Monday, August 27, 2007

Scenes from a Canadian Voyage de Route (Road Trip)

Got back last week from a night up in Maine and three nights in Quebec City. There always seems to be some complication you least need when you can't speak the language. This trip it was a flat tire on our car we discovered on our middle day up there. So instead of heading to the shrine of St. Anne de Beaupre, we spent a nice afternoon in the Quebec suburbs trying to bridge the language gap searching for auto mechanics and Good Year dealers to get a new tire. But we still had a good time. Just as when as I was a kid, it was fun to walk on top of the walls of the old city. Quebec still has the scent of horses from the carriage rides. This time I toured the Chateau Frontenac and the Quebec Parliament, which was a first for me. And the road trip's always fun:

Survey says... It's when you're on a road trip that you discover the benefits of satellite radio. So since I don't have it, it was a bit interesting trying to find suitable radio entertainment driving through the deep woods of Maine before the French radio stations kicked in to leave me completely at a loss. Driving out of Portland, the best option was 87.7 on the FM dial, which carries the same frequency of Channel 6 on the TV. Since Portland has a Channel 6, we listened to Family Feud but it really loses something when you can't see the answers on the board.

Maybe Grimace is on the loose, too... When we were driving back to the States from Canada, we had to make the requisite stop at Border Patrol. It's always interesting the questions you get asked. Going into Canada, they seemed most concerned about bringing in alcohol, tobacco, and firearms. Coming back into the U.S., they wanted to know if we had bought anything in Canada that we were bringing in. Since we bought no souvenirs (not that Quebec doesn't have beaucoup opportunities to do so), the only thing we had was the bacon cheeseburger (hamburger wasn't an option, interestingly) I got at McDonald's 20 minutes before and hadn't eaten yet. I always prefer to follow the full disclosure policy in front of federal agents, so I said all I had bought was the hamburger. I thought he was making small talk when he asked if I polished it off. (It was around lunch time.) When I said I hadn't, he let me know that I couldn't bring it into the U.S. although I could pull over and eat it. Choosing not to do that, I tossed it. I imagine it's a beef regulation rather than any concern that the Hamburgler is plotting against any Burger King targets in the U.S.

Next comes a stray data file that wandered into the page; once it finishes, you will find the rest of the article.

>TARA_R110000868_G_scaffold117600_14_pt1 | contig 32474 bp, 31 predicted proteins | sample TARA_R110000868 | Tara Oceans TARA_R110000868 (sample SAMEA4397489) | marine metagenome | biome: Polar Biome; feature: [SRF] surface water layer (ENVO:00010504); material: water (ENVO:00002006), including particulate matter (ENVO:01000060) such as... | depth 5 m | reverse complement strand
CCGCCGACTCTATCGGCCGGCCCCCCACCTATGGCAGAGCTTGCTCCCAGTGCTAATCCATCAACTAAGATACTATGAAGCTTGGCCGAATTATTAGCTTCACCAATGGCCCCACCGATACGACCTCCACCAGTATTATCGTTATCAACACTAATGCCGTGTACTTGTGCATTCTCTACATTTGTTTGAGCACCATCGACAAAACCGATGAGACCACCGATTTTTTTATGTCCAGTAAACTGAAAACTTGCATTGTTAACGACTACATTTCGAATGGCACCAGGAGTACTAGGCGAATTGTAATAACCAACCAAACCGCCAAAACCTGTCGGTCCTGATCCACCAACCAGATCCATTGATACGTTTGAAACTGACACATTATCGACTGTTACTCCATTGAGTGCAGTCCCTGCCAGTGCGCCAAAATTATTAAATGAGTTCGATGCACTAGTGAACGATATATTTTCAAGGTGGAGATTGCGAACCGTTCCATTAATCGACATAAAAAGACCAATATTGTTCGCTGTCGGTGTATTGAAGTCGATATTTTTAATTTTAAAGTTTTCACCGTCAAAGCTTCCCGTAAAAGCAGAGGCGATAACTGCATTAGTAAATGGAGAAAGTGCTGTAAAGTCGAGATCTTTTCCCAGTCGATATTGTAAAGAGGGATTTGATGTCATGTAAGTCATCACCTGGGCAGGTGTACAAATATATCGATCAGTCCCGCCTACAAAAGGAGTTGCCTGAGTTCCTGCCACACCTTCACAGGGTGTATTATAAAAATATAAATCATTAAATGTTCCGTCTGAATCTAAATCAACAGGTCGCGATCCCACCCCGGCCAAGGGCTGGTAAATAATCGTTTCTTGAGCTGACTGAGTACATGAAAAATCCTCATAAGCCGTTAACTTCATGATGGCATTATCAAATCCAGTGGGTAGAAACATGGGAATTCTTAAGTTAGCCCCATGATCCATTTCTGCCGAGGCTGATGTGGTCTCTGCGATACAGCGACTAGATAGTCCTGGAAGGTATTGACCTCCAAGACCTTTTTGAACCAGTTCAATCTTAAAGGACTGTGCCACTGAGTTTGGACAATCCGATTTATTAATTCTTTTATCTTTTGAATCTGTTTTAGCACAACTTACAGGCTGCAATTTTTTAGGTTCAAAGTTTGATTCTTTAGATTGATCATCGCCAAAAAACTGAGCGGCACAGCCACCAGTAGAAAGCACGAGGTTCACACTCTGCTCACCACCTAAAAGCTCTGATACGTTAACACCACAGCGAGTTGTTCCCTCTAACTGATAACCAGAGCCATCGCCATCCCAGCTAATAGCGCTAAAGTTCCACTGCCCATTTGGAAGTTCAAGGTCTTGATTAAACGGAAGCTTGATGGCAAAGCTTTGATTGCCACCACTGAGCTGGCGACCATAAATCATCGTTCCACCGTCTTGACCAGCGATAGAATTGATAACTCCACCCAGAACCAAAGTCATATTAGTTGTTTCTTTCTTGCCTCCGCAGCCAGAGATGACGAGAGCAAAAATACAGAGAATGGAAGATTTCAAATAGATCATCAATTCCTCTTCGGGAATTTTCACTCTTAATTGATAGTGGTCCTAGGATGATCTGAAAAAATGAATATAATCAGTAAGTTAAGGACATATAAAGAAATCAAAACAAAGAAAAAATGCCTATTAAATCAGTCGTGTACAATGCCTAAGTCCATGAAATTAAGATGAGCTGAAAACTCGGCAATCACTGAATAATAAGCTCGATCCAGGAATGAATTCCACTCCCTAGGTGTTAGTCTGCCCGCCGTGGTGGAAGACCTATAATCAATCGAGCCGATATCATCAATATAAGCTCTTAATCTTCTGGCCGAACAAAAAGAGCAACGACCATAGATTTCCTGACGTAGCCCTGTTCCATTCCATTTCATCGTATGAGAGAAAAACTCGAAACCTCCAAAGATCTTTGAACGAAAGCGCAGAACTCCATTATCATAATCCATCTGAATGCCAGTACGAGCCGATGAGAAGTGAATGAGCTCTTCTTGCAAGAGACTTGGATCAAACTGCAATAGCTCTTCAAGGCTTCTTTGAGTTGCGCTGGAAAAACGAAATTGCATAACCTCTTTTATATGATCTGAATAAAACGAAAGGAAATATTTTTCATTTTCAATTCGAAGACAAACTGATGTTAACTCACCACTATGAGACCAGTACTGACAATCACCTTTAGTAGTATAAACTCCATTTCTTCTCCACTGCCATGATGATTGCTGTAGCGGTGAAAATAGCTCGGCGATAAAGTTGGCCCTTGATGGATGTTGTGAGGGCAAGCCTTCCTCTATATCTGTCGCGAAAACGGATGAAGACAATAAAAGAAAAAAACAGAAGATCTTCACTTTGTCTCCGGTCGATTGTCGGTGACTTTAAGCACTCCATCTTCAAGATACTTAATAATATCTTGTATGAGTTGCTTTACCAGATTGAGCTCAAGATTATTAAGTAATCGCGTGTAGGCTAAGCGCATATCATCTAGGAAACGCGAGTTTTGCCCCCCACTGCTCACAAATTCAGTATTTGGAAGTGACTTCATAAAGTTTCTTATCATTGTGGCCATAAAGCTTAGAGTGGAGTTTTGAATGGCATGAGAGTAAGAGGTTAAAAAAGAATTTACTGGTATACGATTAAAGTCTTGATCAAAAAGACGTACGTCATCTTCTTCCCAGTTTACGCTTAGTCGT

I hear the Hanging Gardens of Babylon are gone, too... On the way back, we stopped at the former site of the Old Man of the Mountain in New Hampshire. The Old Man was the state's symbol, showing up on license plates and road signs. In May 2003, the Old Man suddenly and unexpectedly collapsed. So I was curious what has become of the site. We pulled into the parking lot and there were a few other cars there (probably a few more than I expected), but there was no notice that the Old Man had actually left the building, so to speak. The museum was shuttered, but the notice said it was because it was under construction. Not until you made the five-minute walk down to Profile Lake did you notice there is no man and find a sign explaining what happened that day in May. I guess there's a memorial that is now in the works, but if you didn't know the Man is gone, be forewarned before visiting the site.

By the way, if you are traveling to Canada, the country has done away with any refund of the GST it charges. That's too bad, since the federal and Quebec provincial taxes were pretty steep. And since the Canadian "looney" is now on par with the dollar, don't expect any deals.

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